Biometrics in K-12: Issues and Standardization


See for Yourself

You can find any number of news reports, websites and blogs posting concerns about biometrics in schools. If you are also concerned, investigate these resources:

The Boston Globe (2007, April 4) reported on the uproar of parents and ACLU officials concerned about privacy and identity theft as a result of Taunton schools' (MA) plan to use fingerprint scanning in its lunch program. They are calling for legislation in Massachusetts to regulate the use of fingerprint scanners, which State Senator Marc R. Pacheco is apparently considering.

Leave Them Kids (UK) is against fingerprinting of children in schools. See the powerful video clip Think your children are safe at school?, which shows the concern about using fingerprints to check identity of school children.

Pippa King's Blogspot on Biometrics in Schools has such comments as "People have to be start raving mad to use conventional biometrics to improve the efficiency of a children's lunch line" (2007, April 6).
--P. Deubel

I began this three-part investigation on using biometrics in K-12 after reading The Truth about Biometric Devices in Schools (Johns, 2007). In part 1, I defined biometrics and indicated that they are creeping into nearly every market in our society, particularly since the tragedy of September 11. There are applications used in education to authenticate transactions; control entry into various facilities; monitor time and attendance; secure access to laptops, PCs, and networks; and more. I introduced you to the most commonly used biometrics in schools, which are fingerprints and handprints, provided resources for you to make your own investigation into the nature of those technologies and products available, and left you with concerns to think about.

Now I'll delve more into those issues that have been raised by parents, students, and civil liberties groups. All of this is intended to help you better decide to ban its use or buy into biometrics. Stay with me, for in part 3 we'll look at vendor claims and a sound business plan of action that leads to a security solution you really need.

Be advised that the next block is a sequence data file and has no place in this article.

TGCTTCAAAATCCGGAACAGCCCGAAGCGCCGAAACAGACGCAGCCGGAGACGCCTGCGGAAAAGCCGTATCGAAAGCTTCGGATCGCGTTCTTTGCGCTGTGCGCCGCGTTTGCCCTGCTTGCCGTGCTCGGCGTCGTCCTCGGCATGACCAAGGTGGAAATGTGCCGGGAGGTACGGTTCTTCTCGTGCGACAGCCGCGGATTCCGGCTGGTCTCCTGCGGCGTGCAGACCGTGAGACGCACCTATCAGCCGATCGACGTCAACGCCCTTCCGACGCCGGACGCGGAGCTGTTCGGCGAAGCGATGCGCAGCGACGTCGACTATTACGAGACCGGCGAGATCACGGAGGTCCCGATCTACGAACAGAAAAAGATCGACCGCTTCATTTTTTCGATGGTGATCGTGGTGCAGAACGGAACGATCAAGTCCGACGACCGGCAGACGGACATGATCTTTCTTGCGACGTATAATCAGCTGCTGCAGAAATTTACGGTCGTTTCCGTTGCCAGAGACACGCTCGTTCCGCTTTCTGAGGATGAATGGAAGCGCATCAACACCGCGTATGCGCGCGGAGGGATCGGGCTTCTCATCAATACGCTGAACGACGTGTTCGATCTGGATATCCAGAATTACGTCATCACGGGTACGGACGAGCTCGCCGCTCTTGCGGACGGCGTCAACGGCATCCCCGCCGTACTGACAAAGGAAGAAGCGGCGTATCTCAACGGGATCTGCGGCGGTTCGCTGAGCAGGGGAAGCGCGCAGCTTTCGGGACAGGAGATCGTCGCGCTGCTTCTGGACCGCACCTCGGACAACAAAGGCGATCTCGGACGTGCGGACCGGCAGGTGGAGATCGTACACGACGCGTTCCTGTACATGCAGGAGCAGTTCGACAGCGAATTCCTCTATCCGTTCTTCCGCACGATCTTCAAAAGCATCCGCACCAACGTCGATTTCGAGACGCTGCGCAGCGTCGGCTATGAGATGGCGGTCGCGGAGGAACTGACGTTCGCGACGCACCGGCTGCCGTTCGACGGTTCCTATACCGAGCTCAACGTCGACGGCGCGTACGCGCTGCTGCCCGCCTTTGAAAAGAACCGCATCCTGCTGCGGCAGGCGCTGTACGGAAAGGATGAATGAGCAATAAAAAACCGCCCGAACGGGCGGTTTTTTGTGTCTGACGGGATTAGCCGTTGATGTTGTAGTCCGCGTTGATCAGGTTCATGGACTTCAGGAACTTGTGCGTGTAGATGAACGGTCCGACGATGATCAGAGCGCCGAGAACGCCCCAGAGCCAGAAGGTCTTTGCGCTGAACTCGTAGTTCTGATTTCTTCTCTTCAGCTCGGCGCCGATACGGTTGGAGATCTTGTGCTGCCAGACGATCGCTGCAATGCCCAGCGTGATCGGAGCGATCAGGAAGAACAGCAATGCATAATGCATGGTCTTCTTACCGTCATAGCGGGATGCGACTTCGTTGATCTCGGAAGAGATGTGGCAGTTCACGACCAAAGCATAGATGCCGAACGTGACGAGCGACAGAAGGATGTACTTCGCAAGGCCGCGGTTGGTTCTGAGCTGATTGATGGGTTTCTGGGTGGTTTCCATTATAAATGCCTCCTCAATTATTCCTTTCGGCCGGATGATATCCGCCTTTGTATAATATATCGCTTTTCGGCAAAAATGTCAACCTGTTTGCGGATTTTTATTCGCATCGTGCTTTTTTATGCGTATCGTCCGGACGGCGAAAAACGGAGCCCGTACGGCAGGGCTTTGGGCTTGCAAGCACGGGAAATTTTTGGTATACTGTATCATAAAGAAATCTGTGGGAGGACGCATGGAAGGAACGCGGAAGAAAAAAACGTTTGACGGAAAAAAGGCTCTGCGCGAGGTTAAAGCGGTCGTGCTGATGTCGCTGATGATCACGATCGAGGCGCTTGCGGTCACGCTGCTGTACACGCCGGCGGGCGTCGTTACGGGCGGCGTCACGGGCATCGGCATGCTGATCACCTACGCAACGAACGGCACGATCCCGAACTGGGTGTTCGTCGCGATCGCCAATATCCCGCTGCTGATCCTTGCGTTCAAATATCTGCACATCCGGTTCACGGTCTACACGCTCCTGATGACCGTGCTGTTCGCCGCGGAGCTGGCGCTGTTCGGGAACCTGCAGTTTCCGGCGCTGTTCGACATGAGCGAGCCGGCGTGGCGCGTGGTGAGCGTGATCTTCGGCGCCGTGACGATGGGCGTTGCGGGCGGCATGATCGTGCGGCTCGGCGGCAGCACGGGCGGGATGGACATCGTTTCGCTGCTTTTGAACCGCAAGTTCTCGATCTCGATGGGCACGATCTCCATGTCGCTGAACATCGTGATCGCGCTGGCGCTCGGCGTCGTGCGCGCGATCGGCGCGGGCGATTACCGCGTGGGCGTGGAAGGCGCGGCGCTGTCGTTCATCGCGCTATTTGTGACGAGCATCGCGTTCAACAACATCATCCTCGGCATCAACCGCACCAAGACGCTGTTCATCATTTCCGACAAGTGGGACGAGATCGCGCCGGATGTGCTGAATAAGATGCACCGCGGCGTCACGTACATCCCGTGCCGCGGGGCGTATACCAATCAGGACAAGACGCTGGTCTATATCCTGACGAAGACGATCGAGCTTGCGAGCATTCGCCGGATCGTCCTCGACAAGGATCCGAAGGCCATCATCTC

You will hear some immediate positive views on using biometrics in schools. "If my child is made more secure as a result, if it makes life easier, increases efficiency and accuracy, let's go for it." In the public sector, biometrics can prevent identity theft and fraud and help law enforcement agencies find missing children. But when faced with certain issues, people start to think a little more about implications on their rights. Most K-12 schools probably don't need the level of security provided by biometrics. Is their use overkill? At least one parent in Irvine Unified School District (CA) would agree, as the high school scrapped plans to implement fingerprint technology in its lunch program when angry parents voiced privacy concerns (Mehta, 2006).

Concerns about biometrics have actually led some states to enact legislation setting conditions for the collection and use of biometrics in schools, including written consent and providing alternatives to biometrics for when consent is not granted (e.g., Illinois' SB1702; Iowa's Senate File 2086). The legislation is important and needed and might already have set the precedent for other states to follow.

Then you'll have another list to worry about: "Permission to Scan." I know it's not funny, but I just sighed and shook my head thinking of "monitoring the monitoring system." Let's look at specifics.

William Abernathy and Lee Tien (n.d.) point out some of those issues, principally surrounding surveillance, potential for abuse, standardization, and tracking. Biometric systems require surveillance, the initial capture to enroll an individual in a database, repeat capture of data, and voluntary capture. Databases require updating to remove those no longer eligible. (I can imagine the problem of keeping databases current in schools faced with staff cutbacks.) By voluntarily giving a fingerprint, we are trusting that the data are used only for the purpose of their collection and certainly not used for other purposes without consent. We are trusting that they will not become a standardized identifier, such as the Social Security number has been. We know the problems surrounding identify theft that have been created as of that result.